By now, the essential details have pretty much made the rounds of the automotive publications. Volkswagen has introduced a new convertible, the Eos, which features a folding hardtop and has a surprisingly low base price of less than $30,000. That alone has to be good news for anyone who wants driving fun in the sun and comfort and safety in wet, cold and wintry weather.
But it is hardly the whole story.
I recently spent some serious quality time with an Eos in the sunny Southwest, one of the few places in the United States where a motorist can enjoy top-down motoring in early December.
My wife and I toured in and around Phoenix and Scottsdale, Ariz. We made a dash across the desert to Malibu, Calif. We cruised along the Pacific Coast Highway. In all, we covered 900 miles in three days and nearly 1,100 miles over the course of a week.
That much driving (and riding) in such a short time can tell you a lot about whether you would enjoy the Eos as a long-term companion.
The answer in our case was “yes,” but let me set the stage before sharing a few details.
The Eos I drove was powered by Volkswagen’s turbocharged 2.0-liter, four-cylinder engine that generates 200 horsepower and 207 foot-pounds of torque. It features direct fuel injection and four valves per cylinder.
It was mated to a slick-shifting, short-throw, six-speed manual transmission with gears well matched to the engine’s output.
Clutch take-up was smooth and the pedal resistance so light that driving in stop-and-go traffic caused no left-leg fatigue.
For those interested in performance statistics, the four-cylinder Eos will dash from a stop to 60 mph in about seven seconds and, according to the EPA, return between 23 and 32 miles per gallon of the recommended premium fuel.
Volkswagen’s lightning-fast Direct Shift Gearbox is a $1,070 option. It can shift more quickly than a person, and is quite entertaining to use in manual mode, but in the Eos I still prefer the manual shifter.
One of the first things a driver will learn is that the Eos is quite possibly the most accommodating convertible on the road.
Hold the right button and the top disappears into the trunk in 27 seconds. Weather a bit chilly? Turn on the seat heaters or the climate control, or both. Too windy? Install the standard wind blocker or raise the power windows, or both. Still not happy? Take another 27 seconds to put the top back where it came from. Then, open the standard tilt-and-glide power sunroof. No other car on the road offers that feature. But it does make one wonder. Could that sunroof actually be the answer to a question nobody has asked? Could it be overkill? Whatever, it might just come in handy in places where the weather is unpredictably changeable.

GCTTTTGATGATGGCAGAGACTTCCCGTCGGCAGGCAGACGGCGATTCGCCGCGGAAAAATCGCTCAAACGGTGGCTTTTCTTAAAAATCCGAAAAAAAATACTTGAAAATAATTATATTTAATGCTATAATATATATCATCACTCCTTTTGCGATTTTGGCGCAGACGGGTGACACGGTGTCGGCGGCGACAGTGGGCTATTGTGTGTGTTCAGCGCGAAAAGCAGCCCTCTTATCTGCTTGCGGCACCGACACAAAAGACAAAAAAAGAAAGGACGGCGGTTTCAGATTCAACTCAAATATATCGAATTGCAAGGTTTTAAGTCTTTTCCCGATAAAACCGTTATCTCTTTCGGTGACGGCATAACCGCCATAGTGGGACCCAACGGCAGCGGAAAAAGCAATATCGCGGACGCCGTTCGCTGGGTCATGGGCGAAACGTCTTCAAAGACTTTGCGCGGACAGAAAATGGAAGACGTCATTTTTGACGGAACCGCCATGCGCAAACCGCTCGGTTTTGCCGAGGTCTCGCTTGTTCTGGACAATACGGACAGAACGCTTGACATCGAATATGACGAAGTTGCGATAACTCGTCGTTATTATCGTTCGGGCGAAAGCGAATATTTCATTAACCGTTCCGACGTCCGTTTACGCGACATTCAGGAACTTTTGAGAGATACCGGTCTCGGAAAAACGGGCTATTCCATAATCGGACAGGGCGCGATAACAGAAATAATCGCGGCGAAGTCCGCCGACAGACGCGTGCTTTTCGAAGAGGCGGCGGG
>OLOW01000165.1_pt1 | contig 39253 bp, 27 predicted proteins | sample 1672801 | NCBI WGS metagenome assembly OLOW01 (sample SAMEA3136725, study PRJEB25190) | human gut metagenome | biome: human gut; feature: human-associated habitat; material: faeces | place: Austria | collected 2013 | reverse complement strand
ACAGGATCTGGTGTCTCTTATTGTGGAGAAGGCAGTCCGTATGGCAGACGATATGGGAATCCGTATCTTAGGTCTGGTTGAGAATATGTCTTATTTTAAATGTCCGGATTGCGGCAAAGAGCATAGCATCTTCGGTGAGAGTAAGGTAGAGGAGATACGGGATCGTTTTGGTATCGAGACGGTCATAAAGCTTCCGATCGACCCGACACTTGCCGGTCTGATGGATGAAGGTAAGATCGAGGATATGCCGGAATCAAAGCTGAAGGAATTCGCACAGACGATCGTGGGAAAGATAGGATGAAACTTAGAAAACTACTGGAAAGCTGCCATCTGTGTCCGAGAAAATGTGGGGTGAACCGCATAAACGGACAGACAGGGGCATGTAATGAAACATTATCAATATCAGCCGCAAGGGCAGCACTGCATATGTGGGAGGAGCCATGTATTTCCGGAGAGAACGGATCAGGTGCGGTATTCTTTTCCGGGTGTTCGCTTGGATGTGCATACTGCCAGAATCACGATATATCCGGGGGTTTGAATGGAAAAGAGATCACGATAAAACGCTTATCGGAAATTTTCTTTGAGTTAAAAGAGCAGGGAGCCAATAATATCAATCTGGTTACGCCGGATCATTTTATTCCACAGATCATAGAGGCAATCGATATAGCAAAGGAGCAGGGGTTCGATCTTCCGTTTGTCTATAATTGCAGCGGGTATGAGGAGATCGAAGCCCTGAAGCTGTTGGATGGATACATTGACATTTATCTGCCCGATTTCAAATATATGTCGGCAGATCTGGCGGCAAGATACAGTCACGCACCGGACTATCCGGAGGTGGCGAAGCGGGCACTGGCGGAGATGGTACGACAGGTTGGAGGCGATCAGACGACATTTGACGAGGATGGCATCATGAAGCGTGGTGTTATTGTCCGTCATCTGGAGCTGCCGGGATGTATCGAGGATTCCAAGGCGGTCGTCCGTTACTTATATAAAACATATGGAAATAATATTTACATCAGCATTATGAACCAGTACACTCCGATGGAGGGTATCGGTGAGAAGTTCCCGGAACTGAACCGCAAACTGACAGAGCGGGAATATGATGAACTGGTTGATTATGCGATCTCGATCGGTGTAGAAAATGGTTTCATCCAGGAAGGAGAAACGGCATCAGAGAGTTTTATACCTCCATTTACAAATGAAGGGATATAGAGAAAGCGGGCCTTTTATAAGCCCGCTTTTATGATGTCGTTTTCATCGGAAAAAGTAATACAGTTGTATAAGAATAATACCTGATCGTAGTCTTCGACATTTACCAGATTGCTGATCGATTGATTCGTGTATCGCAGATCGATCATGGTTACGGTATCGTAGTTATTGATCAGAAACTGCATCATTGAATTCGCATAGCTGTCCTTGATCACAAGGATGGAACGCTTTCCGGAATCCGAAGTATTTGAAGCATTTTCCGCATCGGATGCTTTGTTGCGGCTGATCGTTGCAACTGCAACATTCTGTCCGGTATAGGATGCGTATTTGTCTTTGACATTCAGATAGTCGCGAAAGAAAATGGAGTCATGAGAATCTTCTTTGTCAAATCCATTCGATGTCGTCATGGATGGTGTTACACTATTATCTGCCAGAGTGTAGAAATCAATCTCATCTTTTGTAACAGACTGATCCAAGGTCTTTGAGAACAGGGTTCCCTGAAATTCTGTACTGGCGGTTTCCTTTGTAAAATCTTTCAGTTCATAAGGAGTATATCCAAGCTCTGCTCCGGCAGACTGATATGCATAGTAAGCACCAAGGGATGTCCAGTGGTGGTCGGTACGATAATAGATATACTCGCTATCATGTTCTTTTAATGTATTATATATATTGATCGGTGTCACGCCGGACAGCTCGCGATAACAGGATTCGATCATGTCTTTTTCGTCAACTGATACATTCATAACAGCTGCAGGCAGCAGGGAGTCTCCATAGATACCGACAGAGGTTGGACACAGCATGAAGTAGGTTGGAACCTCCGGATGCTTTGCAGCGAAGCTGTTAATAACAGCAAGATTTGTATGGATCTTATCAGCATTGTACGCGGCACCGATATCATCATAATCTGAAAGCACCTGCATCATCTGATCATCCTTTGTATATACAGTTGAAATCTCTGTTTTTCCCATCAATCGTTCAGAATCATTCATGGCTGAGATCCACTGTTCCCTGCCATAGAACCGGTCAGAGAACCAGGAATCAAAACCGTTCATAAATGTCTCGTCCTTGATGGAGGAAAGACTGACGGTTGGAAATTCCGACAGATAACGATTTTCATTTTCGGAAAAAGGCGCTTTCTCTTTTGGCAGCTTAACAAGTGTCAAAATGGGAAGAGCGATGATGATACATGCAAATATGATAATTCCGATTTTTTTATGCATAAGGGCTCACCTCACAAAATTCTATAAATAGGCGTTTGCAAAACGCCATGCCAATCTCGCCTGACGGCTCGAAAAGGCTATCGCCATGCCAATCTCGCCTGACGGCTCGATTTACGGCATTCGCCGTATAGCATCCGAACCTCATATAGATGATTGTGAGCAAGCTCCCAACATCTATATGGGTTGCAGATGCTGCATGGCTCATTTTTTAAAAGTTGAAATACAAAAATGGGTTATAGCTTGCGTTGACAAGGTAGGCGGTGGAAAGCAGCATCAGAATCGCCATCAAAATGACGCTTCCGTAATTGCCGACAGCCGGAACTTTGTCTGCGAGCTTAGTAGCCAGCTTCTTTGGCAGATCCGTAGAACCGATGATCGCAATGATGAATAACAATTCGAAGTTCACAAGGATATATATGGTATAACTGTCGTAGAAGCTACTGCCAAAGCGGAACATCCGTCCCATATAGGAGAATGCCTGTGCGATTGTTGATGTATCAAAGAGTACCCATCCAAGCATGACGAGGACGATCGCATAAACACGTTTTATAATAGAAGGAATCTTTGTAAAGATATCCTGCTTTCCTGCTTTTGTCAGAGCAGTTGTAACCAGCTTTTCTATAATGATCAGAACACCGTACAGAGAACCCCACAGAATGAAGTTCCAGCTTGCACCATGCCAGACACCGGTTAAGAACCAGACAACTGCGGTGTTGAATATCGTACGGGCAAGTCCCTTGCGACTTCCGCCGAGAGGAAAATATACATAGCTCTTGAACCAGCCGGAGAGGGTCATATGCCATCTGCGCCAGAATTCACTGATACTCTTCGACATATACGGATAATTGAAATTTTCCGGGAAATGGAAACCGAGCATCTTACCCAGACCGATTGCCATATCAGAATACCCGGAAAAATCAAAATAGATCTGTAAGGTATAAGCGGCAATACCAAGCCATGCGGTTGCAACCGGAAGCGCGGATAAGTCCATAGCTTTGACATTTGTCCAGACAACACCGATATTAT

If the wizardry of its top were the Eos’s only special virtue, the temptation would be to write off the cute little runabout as just another convenience car for the uninspired motorist. It might, as were previous VW convertibles, be classified strictly as a “chick car.” After all, Eos is the Greek goddess of dawn.
But there’s a lot more substance to this car and that is what I learned from all that driving.
Top up or down, the body structure is surprisingly rigid, with almost no cowl shake. With the top up, the passenger cabin is tightly sealed and quiet. No air leaks, no squeaks, no rattles.
Put the front-wheel-drive Eos through its paces and you will find the engine strong and responsive with almost no turbo lag and almost imperceptible torque steer. The brakes are strong. Steering response is quick and accurate. The independent suspension offers a comfortable ride, but not at the expense of sloppy handling. The Eos may not be bred for the racetrack, but it sure knows its way around real-world roads.
Perhaps most revealing was the back-to-back trips across the desert. Cruising, even in a desert crosswind, is so effortless that my wife sat relaxed and unruffled at speeds that normally turn her into a nag. A reservoir of sixth-gear passing power remains even as the speedometer needle is edging toward triple digits. And, at a nearly constant 80 mph, the car averaged 28 mpg.
The optional sport seats in the test car were so supportive and comfortable that the only really noticeable effect of a six-hour, 400-mile sprint was a bit of eye fatigue.
You can put four adults inside the Eos but the back-seat residents will not enjoy getting in and out.
The Eos has 10.5 cubic feet of cargo space with the steel roof up and that was enough to hold a couple of suitcases for us long-distance travelers. Only 6.6 cubic feet remain with steel roof down.
Base price of the Eos I drove is $29,995 and that includes a full complement of safety equipment and a generous amount of comfort and convenience features. A sport package and navigation system upped the ante to $36,110, but I’m not sure I would insist on either one of them.
The retractable hardtop, once the exclusive province of the high rollers, is now available to fans of open-air motoring with a lot less disposable income. That Volkswagen has included it in a package that offers so much more makes the Eos a particularly enticing proposition.